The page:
4. Calibration: The Calibration System helps us account for variations in electrode sensitivity and amplifier gain from one recording to the next. In the ideal experiment, these variations will be small enough that we can assume the same sensitivity for all recordings. But when the recorded amplitude varies by more than a factor of two when stimulated by the same signal, we will benefit from measuring the sensitivity of each channel and integrating this sensitivity into our analysis. The Calibration System assumes that the we can identify well-understood intervals in the recording, for which all recordings should show the same amplitude. We call these baseline intervals. The power of these intervals is the baseline power. Assuming such identification is practical, we use the baseline power to normalize the recorded signal power before analysis. The Calibration System provides baseline power variables for all recording channels. It manages the storage and retrieval of baseline power values from the NDF metadata, and it allows us to alter the baseline powers in its control panel.
  5. Tracking: When our recording is provided by an Animal Location Tracker, such as an A3032, each recorded sample is accompanied by detector coil power measurements that allow us to deduce the approximate location of the animal within its cage. The Tracker button opens the Location Tracker window, which plots the locations of the selected transmitters on a grid defined by the detector coils. The location measurements are available to interval processing, so that we could, for example, include in our characteristics files the average location of the animal in each interval, or the distance it moved.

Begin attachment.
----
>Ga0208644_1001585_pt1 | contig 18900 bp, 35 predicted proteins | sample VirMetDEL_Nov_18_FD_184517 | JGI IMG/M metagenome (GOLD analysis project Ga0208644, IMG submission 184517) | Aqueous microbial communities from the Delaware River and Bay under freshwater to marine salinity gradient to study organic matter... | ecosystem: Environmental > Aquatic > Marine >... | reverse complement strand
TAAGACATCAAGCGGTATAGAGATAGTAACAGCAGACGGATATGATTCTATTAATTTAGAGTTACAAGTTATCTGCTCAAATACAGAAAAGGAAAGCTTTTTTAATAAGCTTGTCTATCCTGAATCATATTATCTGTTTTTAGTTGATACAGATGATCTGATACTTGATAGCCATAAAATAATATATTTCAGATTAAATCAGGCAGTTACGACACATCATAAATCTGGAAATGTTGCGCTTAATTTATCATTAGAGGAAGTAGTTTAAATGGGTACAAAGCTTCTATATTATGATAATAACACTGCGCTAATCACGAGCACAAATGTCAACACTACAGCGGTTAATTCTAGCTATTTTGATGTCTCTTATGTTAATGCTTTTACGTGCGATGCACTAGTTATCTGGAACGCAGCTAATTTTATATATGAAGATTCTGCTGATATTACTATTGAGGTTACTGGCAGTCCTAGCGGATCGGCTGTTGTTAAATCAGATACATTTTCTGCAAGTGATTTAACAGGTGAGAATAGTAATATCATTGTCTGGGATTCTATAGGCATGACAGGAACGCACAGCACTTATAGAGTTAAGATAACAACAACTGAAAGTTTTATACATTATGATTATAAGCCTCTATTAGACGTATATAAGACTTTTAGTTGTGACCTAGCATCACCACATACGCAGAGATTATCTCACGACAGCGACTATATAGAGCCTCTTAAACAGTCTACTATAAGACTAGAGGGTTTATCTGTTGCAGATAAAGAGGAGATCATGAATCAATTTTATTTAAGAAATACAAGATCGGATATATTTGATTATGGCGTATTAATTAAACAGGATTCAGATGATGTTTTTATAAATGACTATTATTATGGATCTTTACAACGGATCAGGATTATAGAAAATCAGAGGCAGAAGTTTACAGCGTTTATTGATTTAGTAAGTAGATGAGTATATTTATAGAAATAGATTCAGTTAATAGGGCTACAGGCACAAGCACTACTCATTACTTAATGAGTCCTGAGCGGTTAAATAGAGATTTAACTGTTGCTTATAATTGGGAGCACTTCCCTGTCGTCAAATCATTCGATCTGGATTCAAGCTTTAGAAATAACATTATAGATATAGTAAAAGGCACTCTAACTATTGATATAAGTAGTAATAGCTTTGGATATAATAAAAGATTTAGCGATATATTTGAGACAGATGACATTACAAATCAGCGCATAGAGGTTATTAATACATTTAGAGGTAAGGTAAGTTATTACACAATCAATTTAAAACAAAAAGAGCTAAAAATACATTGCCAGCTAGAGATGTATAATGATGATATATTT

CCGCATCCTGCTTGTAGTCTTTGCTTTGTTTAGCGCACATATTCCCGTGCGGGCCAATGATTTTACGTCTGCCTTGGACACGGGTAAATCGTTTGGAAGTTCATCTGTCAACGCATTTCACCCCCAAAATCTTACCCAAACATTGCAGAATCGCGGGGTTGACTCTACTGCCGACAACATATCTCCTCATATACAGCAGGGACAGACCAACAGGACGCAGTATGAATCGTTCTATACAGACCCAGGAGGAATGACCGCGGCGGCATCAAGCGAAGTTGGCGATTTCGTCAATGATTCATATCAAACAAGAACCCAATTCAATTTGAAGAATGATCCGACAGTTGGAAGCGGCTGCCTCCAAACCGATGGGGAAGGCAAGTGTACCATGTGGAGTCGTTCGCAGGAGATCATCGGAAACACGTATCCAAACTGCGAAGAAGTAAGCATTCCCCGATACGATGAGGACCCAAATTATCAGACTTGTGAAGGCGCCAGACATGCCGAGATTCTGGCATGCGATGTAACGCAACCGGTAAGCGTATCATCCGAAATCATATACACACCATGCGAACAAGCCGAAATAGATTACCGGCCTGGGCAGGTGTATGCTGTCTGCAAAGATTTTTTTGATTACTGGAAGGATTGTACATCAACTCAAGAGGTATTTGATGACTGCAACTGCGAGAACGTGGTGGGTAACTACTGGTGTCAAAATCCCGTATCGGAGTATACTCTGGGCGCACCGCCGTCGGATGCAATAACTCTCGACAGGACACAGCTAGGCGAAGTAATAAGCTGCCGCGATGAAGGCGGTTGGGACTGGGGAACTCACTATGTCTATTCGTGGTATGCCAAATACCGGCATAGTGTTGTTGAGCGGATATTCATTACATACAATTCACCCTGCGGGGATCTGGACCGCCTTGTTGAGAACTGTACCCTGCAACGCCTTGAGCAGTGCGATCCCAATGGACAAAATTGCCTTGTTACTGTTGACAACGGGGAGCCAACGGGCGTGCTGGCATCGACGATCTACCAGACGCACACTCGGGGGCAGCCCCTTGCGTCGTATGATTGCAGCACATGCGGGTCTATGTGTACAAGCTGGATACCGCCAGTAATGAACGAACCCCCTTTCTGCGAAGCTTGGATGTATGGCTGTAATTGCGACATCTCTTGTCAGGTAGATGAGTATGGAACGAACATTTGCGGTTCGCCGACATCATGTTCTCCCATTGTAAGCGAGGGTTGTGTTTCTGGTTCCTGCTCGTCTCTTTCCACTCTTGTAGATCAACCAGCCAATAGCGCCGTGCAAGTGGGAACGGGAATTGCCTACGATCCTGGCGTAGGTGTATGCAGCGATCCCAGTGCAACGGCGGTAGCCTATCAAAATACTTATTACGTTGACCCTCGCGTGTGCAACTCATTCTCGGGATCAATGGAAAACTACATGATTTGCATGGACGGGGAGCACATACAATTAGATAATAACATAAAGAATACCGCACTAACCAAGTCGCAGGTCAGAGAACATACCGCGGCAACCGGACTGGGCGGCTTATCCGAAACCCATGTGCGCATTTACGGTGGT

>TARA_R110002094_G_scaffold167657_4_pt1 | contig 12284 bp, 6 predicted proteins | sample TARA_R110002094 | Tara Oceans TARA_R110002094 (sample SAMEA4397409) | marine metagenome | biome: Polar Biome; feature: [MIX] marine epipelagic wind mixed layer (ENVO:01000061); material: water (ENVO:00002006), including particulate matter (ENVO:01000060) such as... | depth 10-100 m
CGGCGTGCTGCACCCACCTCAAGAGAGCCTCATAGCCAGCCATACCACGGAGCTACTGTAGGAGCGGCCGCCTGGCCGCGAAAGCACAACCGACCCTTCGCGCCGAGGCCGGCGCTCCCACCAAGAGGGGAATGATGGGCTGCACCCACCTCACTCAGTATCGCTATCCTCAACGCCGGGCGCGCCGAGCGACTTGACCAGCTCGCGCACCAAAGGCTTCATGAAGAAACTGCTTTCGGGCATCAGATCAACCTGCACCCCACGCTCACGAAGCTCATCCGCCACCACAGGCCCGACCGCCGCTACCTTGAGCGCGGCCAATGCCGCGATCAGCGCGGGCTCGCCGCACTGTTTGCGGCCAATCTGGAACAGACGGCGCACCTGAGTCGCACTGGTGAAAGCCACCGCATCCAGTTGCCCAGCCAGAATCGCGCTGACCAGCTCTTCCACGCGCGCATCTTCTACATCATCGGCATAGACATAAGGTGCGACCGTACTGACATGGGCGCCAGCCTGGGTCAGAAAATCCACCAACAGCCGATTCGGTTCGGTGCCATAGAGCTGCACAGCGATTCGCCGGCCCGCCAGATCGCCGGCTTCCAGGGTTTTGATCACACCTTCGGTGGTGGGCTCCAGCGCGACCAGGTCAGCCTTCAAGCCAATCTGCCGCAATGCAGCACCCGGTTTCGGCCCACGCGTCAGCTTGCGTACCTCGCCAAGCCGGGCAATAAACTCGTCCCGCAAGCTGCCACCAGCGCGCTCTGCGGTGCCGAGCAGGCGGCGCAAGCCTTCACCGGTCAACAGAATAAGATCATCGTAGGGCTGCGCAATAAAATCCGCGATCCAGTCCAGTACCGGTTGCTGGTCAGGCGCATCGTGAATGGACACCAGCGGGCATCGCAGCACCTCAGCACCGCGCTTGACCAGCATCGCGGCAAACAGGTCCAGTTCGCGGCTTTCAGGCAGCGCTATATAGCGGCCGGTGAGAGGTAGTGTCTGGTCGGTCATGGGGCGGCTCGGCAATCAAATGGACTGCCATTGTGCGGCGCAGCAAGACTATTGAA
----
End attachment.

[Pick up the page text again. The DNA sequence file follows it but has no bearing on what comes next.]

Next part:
6. Analysis: The characteristics files produced by processing are the starting point of Interval Analysis. The Event Classifier compares intervals to a library and so detects interesting events by similarity. You open the Event Classifier with the Classifier button. Within the Event Classifier is a further analysis tool for going through existing characteristics files, called the Batch Classifier. We use the Event Classifier and Batch Classifier to perform automatic event detection, such as seizure counting. But other types of analysis, such as obtaining the hourly average power in a particular frequency band, can be performed by programs operating directly upon characteristics files. We tend to use Tcl scripts that run in the LWDAQ Toolmaker.
  7. Examination: Our analysis of a recording will usually produce a list of events. The Event List navigator of the Neuroarchiver allows us to jump to the events in our recordings. Each event is defined by a line of text in the event list file. So long as the event is contained in one of the NDF archives within the Player's directory tree, it will be found and displayed.

If we choose a playback interval of 1.0 s with fourteen active channels, reconstruction and display of the signal voltage and spectrum takes about one second on our laptop. If we turn off the signal and transform, reconstruction takes about 0.8 s. Processing of the playback interval to produce its characteristics takes tens of milliseconds. When we later apply an event-detection program to the characteristics, each playback interval is represented by ten or twenty numbers, and execution is a fraction of a millisecond. The creation of characteristics files is intensive, because it requires playback of the data. Event detection applied to the characteristics file is fast. By choosing the characteristics well, and keeping the characteristics file on disk, we can avoid re-playing the data.